Office of Research COVID-19 Operational Planning and Preparations for PIs - Office of Research

COVID-19 Operational Planning and Preparations for PIs

COVID-19 Operational Planning and Preparations for PIs

Last Updated 4/1/2020

Individual labs and research facilities are best positioned to create a continuity plan that will meet their unique needs. Principal Investigators and Research Managers should develop plans according to guidance given by campus leadership. The following are recommendations to consider in developing your plan.

The following assumptions are based on a scenario with widespread COVID-19 transmission:

  • A significant percentage of your laboratory workforce may be out sick or unable to come to work.
  • Essential research infrastructure, such as power and telecommunications, will be maintained.
  • The Teaching and Research Animal Care Services will maintain their essential research support functions, although some lower-priority services may need to be curtailed (e.g., less frequent waste pick-up).
  • Orders for critical supplies may be delayed. Information from the Procurement & Contracting Services can be found here.
  • Processing of visas by the federal government may be delayed, resulting in delayed appointments.
  • Core facilities and other fee-for-service resources may not be available


  • Ensure that those involved in research projects have access to information they need to carry out work remotely (e.g., access to literature, existing datasets and research-related files, and meeting software, such as Zoom).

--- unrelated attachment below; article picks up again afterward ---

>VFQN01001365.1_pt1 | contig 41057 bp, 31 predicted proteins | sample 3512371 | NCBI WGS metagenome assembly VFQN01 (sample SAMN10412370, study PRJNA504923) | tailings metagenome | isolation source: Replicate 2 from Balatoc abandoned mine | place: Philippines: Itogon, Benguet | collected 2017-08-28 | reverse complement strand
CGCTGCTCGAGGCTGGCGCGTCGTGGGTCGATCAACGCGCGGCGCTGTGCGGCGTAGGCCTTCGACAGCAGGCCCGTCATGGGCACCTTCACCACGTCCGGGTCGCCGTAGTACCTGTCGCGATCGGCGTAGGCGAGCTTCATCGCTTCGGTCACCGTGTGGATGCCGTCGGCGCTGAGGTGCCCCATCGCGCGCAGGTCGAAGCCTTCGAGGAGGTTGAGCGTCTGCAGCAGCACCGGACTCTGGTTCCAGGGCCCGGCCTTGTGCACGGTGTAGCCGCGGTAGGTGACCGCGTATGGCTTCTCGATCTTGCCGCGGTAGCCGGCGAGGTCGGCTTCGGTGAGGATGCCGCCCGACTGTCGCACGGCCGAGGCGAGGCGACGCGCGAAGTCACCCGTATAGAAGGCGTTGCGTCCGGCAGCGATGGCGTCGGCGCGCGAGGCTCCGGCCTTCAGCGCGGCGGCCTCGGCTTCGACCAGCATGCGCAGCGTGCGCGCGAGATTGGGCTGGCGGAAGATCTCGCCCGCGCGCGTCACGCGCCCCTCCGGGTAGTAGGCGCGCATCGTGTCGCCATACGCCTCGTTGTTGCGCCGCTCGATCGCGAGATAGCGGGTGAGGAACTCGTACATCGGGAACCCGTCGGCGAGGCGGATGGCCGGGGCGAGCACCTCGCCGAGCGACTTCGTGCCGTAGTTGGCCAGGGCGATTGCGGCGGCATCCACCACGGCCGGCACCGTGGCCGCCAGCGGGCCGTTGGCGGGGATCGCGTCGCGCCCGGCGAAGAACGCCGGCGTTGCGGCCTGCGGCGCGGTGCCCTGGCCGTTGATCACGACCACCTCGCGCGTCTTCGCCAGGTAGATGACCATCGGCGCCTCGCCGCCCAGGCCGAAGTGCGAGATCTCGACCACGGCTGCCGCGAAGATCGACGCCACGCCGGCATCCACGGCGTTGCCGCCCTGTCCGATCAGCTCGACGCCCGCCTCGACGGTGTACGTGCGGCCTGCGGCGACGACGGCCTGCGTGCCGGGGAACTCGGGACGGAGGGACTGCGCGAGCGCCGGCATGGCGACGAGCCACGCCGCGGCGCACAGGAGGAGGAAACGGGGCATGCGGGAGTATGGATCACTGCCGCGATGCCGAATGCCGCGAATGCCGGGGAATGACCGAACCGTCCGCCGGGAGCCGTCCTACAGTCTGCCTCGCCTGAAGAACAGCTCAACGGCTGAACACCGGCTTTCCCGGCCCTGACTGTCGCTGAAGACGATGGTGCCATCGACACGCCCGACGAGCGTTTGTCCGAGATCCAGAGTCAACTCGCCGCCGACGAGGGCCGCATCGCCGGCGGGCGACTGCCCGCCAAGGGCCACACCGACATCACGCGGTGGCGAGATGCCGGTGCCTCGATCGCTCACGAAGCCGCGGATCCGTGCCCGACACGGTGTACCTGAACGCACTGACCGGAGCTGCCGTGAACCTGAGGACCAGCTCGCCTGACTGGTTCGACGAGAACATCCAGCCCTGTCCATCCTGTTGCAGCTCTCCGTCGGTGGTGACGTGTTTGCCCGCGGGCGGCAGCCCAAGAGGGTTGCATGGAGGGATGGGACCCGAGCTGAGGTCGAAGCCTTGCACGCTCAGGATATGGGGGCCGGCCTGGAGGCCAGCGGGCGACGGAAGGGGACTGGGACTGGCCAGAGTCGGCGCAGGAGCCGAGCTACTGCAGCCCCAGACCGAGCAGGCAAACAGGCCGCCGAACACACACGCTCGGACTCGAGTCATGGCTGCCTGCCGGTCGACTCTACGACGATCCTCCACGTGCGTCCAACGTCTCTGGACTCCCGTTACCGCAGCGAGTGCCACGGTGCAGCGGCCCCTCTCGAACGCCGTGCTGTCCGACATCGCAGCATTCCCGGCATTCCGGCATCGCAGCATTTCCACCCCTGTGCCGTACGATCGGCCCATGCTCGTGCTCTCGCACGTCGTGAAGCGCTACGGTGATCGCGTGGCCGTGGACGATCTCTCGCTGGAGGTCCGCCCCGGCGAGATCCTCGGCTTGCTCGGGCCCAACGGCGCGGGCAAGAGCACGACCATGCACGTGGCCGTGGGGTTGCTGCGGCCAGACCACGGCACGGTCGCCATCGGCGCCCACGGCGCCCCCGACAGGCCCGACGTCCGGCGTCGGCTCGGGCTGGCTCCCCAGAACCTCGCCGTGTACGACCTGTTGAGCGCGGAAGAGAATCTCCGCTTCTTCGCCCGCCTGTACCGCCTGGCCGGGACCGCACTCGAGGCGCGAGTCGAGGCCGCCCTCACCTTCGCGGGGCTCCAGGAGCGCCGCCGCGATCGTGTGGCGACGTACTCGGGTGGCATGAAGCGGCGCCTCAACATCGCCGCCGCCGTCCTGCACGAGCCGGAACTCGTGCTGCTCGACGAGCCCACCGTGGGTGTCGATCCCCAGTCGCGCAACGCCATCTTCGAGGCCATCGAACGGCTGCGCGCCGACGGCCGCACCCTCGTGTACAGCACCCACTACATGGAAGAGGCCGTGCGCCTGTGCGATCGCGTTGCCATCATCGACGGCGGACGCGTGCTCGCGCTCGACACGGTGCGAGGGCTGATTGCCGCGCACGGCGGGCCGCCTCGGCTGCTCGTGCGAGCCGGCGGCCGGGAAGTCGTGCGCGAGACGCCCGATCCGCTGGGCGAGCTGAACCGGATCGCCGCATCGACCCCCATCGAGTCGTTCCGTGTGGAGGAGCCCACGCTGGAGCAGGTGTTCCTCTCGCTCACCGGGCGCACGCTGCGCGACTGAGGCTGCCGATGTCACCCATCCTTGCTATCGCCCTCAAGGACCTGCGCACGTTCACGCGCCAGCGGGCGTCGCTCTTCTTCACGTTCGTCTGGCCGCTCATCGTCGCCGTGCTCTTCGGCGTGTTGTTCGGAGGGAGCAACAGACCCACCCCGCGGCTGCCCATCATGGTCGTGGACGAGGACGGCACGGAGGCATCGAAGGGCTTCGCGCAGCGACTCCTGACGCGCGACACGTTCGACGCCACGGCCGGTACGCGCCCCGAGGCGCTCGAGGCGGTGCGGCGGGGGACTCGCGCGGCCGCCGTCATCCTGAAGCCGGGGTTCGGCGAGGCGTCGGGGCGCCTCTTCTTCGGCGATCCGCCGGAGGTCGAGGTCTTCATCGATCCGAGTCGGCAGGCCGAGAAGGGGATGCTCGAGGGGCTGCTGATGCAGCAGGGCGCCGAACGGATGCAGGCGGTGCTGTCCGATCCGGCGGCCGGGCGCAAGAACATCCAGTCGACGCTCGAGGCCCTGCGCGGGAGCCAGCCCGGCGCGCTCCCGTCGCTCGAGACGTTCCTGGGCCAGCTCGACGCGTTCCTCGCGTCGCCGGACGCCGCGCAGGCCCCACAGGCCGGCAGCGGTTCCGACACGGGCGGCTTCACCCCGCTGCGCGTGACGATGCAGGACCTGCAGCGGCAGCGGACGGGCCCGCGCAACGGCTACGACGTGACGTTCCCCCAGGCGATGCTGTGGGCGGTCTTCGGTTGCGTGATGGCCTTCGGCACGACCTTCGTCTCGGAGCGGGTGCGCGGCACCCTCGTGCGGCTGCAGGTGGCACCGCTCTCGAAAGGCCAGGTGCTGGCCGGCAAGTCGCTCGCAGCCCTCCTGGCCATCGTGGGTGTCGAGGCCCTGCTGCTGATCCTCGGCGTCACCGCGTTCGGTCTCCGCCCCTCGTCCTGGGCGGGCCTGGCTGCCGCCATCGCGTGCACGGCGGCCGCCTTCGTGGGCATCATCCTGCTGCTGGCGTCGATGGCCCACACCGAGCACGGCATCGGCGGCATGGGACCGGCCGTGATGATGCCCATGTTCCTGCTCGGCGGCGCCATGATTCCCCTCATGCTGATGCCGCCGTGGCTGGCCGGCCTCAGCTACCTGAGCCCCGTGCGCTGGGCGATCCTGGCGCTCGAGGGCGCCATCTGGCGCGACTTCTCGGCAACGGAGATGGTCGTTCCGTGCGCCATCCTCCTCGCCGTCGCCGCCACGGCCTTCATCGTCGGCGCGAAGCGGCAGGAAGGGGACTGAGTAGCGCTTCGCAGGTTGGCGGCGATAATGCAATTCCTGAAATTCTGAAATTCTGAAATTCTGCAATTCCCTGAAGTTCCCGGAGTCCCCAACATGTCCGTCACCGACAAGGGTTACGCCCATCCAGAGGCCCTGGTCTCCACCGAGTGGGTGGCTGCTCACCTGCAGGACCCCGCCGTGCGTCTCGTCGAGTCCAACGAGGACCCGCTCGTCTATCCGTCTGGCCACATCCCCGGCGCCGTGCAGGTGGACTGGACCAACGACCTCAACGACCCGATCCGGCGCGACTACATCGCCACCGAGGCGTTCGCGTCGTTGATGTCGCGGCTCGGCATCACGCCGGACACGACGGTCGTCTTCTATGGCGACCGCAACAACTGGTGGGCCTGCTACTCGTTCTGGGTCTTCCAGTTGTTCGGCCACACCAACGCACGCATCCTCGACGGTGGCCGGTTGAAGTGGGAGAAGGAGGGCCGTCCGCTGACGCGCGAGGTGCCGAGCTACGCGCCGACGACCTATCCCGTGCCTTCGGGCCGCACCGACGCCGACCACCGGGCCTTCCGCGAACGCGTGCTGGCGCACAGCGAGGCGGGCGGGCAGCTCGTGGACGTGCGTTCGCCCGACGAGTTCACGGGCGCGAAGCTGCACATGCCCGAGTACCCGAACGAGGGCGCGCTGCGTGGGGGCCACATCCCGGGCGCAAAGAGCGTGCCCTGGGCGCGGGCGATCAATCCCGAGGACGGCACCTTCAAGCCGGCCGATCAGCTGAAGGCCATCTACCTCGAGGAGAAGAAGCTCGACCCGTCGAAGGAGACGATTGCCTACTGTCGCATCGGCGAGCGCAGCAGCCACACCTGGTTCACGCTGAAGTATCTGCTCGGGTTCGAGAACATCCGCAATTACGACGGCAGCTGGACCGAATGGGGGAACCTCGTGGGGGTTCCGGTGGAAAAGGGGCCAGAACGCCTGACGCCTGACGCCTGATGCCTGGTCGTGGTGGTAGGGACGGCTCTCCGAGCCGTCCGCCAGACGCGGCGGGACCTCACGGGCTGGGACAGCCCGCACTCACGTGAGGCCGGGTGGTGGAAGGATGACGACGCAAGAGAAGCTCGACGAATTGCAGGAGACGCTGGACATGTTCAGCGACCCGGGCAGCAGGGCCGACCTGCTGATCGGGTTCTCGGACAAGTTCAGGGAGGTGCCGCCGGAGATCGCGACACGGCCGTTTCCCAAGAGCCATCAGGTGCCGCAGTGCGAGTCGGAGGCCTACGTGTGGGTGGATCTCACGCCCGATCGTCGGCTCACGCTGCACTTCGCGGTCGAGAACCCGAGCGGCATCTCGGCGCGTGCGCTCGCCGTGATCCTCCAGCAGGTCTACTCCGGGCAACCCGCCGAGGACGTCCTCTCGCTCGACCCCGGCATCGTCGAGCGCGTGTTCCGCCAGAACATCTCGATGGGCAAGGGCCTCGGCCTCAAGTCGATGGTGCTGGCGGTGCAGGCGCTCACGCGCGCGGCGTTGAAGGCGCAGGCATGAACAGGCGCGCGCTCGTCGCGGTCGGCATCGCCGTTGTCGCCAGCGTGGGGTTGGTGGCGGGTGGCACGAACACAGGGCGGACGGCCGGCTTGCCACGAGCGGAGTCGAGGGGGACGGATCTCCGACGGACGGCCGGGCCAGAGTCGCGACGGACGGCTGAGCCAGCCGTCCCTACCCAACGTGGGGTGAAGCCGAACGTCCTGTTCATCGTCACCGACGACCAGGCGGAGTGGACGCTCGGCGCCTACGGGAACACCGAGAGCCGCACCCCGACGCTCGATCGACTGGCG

• Test and update remote work technologies such as VPN and Zoom conferencing.
  • The UC Office of the President has stated that under no circumstances are researchers to take materials other than laptops, data storage devices, etc., offsite (e.g., to their homes).
  • Identify procedures and processes that require regular personnel attention (e.g., cell culture maintenance, animal studies).
  • Assess and prioritize critical laboratory activities.
  • Identify any research experiments that can be ramped down, curtailed or delayed.
  • Identify personnel able to safely perform essential activities.
  • Ensure that you have access to emergency contact information for your critical staff, including cell phone numbers.
  • Cross-train research staff to fill in for others who may be out sick or unable to come to work.
    • Ensure staff have the appropriate training.
    • Ensure you are documenting critical step-by-step instructions in your Standard Operating Procedures.
  • Coordinate with colleagues who have similar research activities to identify ways to ensure coverage of critical activities.
  • Review contingency plans and emergency procedures with researchers and staff.
  • Maintain a sufficient inventory of critical supplies that may be impacted by global shipping delays.
  • Investigators who intend to ship research materials overseas should ensure that service is available and that packing materials (ice packs, etc.) are sufficient in case the package is delayed.
  • Communicate significant planned absences and/or lab closures to key administrative units.
  • Depending upon the nature of your research, consider prioritizing work that can only be carried out in your research facility, and put off work amenable to remote support, such as data analysis. Stockpiling results and data now that could be analyzed remotely in the future is a potential option that might create future flexibility.


Other safety considerations

  • Ensure that individuals performing critical tasks have been adequately trained and understand whom to contact with technical or safety questions.
  • Avoid performing high-risk procedures alone. When working alone is necessary, exercise extreme caution.
  • Ensure that research team members notify colleagues of their schedule when working alone for an extended period of time.
  • Ensure that high-risk materials (radioactive, biohazards, chemicals) are properly secured.

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